Jill Biden redefines role of first lady

Jill Biden redefines role of first lady
© Getty Images

Earlier this year, Jill BidenJill BidenThe Hill's Morning Report - Presented by Alibaba - Democrats argue price before policy amid scramble Biden to host Quad leaders in sign of refocused Asia policy First Lady visits schools to discuss COVID-19 MORE announced that she would continue to work as a community college professor while simultaneously serving as first lady of the United States. Biden’s decision, consistent with the past century’s gradual transformation of gender roles and work in society, reaffirmed that women are more than capable of juggling domestic and professional responsibilities.

Biden stands on the shoulders of her predecessors as she redefines the role of first lady in American culture. Too often, first ladies have been relegated to the secondary stories of history, often perceived as serving a supportive yet subordinate role in the White House and their husbands’ presidential administrations. However, there were several 20th-century examples of first ladies who challenged accepted societal norms and modernized the position.

Eleanor Roosevelt wrote a daily newspaper column as first lady, donating her pay to charity. Her journalism only scratched the surface of the barriers she broke. Perhaps the most remarkable precedent was her ability to establish a voice independent from her husband’s on a controversial, contemporary topic. Mrs. Roosevelt’s thoughts on race changed dramatically over her lifetime. By the time she served as first lady, she had become an outspoken advocate for federal anti-lynching legislation. President Roosevelt did not want to risk losing southern Democratic backing in Congress for his New Deal initiatives, so he refused to signal support for proposed anti-lynching bills. However, when Mrs. Roosevelt asked him whether she should temper her opinion, he demurred. Eleanor Roosevelt was popular in her own right, and FDR believed her support for the growing Civil Rights Movement and anti-lynching proposals bolstered his standing with the left flank of his party. Mrs. Roosevelt demonstrated that even as early as the 1930s, the first lady could speak with her own considerable, independent authority.


Betty Ford was an unexpected first lady since her husband, Gerald R. Ford, was not elected to either the vice-presidency or presidency. Nonetheless, Mrs. Ford demonstrated that the first lady of the United States could substantially impact mass opinion and behavior. After she was diagnosed with breast cancer, Betty Ford courageously decided to go public with her condition and treatment. In 1974, women didn’t talk about breast cancer or reproductive diseases in such settings. The reaction to Mrs. Ford’s honesty was extraordinary. Her willingness to talk about breast cancer changed the trajectory of public discourse about it. By the thousands, women scheduled appointments for screening examinations. Utilizing her platform as first lady, Betty Ford single-handedly lessened the stigma of breast cancer and undoubtedly saved a countless number of lives by advocating for early detection and treatment.

Since Lady Bird Johnson, first ladies have chosen programmatic initiatives that often complement the president’s larger policy agenda. Before serving as a United States senator or secretary of State, Hillary ClintonHillary Diane Rodham ClintonDemocrats worry negative images are defining White House Heller won't say if Biden won election Whitmer trailing GOP challenger by 6 points in Michigan governor race: poll MORE transformed the first lady’s role in public policy. During her first two years in the White House, Mrs. Clinton worked on President Clinton’s health care legislation due to her expertise on the topic. Her involvement with that reform initiative caused some critics to argue she had overreached in her unelected capacity as first lady. However, Hillary did not simply retreat after the push for health care ended. Instead, she reestablished herself as a voice for women internationally, declaring famously at the Beijing United Nations World Conference on Women that “women’s rights are human rights.” Hillary was the first FLOTUS to bring decades of professional experience to the White House. Such a significant change was bound to precipitate a bevy of colorful commentary and backlash as traditional norms were replaced with new realities, but Hillary’s impact on the office was lasting.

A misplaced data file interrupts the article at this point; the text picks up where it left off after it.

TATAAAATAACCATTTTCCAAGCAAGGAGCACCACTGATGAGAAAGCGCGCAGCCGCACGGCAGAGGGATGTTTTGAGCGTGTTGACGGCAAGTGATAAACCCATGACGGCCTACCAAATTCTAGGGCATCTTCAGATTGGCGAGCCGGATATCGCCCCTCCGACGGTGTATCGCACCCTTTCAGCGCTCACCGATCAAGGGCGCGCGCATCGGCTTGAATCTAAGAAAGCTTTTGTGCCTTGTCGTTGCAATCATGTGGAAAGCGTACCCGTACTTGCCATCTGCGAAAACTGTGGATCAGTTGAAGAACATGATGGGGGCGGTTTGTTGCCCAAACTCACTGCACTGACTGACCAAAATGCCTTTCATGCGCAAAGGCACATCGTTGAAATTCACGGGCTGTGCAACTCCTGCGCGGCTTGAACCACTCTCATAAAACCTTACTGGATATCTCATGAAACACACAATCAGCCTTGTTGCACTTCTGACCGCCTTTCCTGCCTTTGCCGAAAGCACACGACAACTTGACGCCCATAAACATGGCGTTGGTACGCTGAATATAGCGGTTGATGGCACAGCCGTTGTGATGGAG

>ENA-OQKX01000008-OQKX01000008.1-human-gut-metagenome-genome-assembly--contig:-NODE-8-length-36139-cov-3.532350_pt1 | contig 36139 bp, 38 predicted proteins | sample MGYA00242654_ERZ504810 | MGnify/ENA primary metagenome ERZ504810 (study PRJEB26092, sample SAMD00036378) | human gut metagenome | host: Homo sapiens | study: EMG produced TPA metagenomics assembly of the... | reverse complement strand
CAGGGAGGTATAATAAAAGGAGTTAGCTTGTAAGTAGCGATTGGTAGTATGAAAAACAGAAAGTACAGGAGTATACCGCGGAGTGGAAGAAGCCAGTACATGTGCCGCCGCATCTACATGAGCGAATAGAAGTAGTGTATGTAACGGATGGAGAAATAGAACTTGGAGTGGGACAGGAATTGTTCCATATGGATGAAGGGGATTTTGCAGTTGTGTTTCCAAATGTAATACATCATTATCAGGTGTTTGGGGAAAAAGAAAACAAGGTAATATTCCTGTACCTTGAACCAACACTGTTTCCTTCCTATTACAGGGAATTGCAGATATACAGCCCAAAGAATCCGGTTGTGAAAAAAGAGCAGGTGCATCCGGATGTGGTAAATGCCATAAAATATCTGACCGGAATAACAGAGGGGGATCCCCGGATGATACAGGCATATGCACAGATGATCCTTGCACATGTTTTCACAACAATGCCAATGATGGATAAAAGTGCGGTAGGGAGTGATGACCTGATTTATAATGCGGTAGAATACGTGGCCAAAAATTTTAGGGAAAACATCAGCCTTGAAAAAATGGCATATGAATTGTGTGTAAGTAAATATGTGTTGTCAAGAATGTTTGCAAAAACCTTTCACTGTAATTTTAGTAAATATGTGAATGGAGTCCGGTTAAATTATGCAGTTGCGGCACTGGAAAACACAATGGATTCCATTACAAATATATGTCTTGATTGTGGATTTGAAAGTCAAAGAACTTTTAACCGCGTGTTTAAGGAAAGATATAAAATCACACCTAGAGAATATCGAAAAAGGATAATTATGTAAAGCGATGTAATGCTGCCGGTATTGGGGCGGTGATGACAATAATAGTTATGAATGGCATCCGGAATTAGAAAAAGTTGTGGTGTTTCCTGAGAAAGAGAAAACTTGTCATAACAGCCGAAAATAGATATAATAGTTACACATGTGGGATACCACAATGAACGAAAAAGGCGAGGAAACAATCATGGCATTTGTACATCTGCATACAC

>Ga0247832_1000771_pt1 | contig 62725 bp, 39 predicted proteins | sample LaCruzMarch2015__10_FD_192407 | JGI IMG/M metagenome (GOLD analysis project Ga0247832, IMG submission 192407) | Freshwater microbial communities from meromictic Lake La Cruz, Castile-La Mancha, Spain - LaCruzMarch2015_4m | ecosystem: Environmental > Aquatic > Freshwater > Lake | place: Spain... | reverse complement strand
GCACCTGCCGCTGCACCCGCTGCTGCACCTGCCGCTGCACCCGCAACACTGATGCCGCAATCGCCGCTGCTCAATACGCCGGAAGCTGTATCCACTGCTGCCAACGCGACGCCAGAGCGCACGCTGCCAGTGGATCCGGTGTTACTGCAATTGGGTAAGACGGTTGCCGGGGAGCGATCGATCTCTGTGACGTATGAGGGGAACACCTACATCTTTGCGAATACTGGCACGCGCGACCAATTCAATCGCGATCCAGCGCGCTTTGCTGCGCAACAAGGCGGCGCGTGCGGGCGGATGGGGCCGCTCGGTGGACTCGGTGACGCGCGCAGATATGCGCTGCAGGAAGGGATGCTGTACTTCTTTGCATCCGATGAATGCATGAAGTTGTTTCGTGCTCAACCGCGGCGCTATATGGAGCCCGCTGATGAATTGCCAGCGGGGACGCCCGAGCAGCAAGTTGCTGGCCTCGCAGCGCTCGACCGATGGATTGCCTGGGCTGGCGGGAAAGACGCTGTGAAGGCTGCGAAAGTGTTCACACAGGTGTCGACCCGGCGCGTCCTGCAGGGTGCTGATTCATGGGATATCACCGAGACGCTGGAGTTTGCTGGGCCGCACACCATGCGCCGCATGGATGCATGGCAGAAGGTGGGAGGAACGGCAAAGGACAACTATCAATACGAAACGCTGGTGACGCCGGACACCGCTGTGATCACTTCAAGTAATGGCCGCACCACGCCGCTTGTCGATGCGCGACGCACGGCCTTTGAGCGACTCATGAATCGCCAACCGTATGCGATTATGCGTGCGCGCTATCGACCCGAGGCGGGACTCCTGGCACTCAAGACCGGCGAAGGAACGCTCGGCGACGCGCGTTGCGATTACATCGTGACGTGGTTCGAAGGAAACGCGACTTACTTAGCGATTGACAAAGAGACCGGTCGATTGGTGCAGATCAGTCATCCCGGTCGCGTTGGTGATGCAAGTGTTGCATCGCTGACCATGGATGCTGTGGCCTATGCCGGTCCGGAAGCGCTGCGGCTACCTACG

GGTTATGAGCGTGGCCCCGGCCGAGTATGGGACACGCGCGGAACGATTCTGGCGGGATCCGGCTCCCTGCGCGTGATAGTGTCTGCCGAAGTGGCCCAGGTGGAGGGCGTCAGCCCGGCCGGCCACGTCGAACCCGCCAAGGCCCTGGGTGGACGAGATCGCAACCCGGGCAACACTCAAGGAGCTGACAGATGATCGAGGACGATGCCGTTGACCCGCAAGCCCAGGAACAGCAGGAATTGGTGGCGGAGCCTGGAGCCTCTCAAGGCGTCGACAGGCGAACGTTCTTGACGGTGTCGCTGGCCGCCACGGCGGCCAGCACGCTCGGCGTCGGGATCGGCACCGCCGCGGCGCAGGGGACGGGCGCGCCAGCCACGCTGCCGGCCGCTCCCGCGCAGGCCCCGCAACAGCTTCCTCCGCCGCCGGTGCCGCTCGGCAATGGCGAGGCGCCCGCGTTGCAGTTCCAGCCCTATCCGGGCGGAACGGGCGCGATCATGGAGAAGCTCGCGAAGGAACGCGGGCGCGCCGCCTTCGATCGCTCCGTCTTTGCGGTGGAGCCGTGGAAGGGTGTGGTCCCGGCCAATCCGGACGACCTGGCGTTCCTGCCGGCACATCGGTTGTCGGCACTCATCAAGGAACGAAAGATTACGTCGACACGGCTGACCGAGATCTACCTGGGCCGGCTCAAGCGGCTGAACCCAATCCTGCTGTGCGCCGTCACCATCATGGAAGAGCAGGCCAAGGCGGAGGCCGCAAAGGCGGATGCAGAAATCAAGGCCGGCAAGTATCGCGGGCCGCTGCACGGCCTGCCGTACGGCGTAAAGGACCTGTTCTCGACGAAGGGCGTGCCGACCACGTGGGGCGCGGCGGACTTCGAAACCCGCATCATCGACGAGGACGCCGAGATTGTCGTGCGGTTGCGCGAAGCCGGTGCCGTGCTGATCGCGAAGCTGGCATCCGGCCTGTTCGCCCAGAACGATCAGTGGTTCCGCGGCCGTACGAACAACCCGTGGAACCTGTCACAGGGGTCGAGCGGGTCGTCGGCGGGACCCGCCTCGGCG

Laura Bush’s programmatic focus as first lady was strongly influenced by her previous professional work as a teacher and librarian, leading to a White House collaboration with the Library of Congress and the creation of the National Book Festival. Drawing upon her career and experience, Mrs. Bush also engaged internationally, with a focus on providing better literacy and educational opportunities for women and girls.

These days, Dr. Biden teaches her community college classes online from the White House and divides her time between East Wing duties and paid work as a professor. For much of the American public, her choice to balance a career with her new role as first lady seems perfectly reasonable. Such widespread acceptance is due, in part, to the first ladies who preceded her in the White House and the courageous steps they took to make it possible.

Colleen Shogan (@cshogan276) is a senior vice president for the White House Historical Association and the director of the David M. Rubenstein National Center for White House History. She is author of "The Moral Rhetoric of American Presidents" and teaches American politics at Georgetown University. She recently served as the vice chair of the Women’s Suffrage Centennial Commission and previously worked as deputy director of the Congressional Research Service. On May 6, 2021, the White House Historical Association and American University will host a virtual, public symposium on first ladies.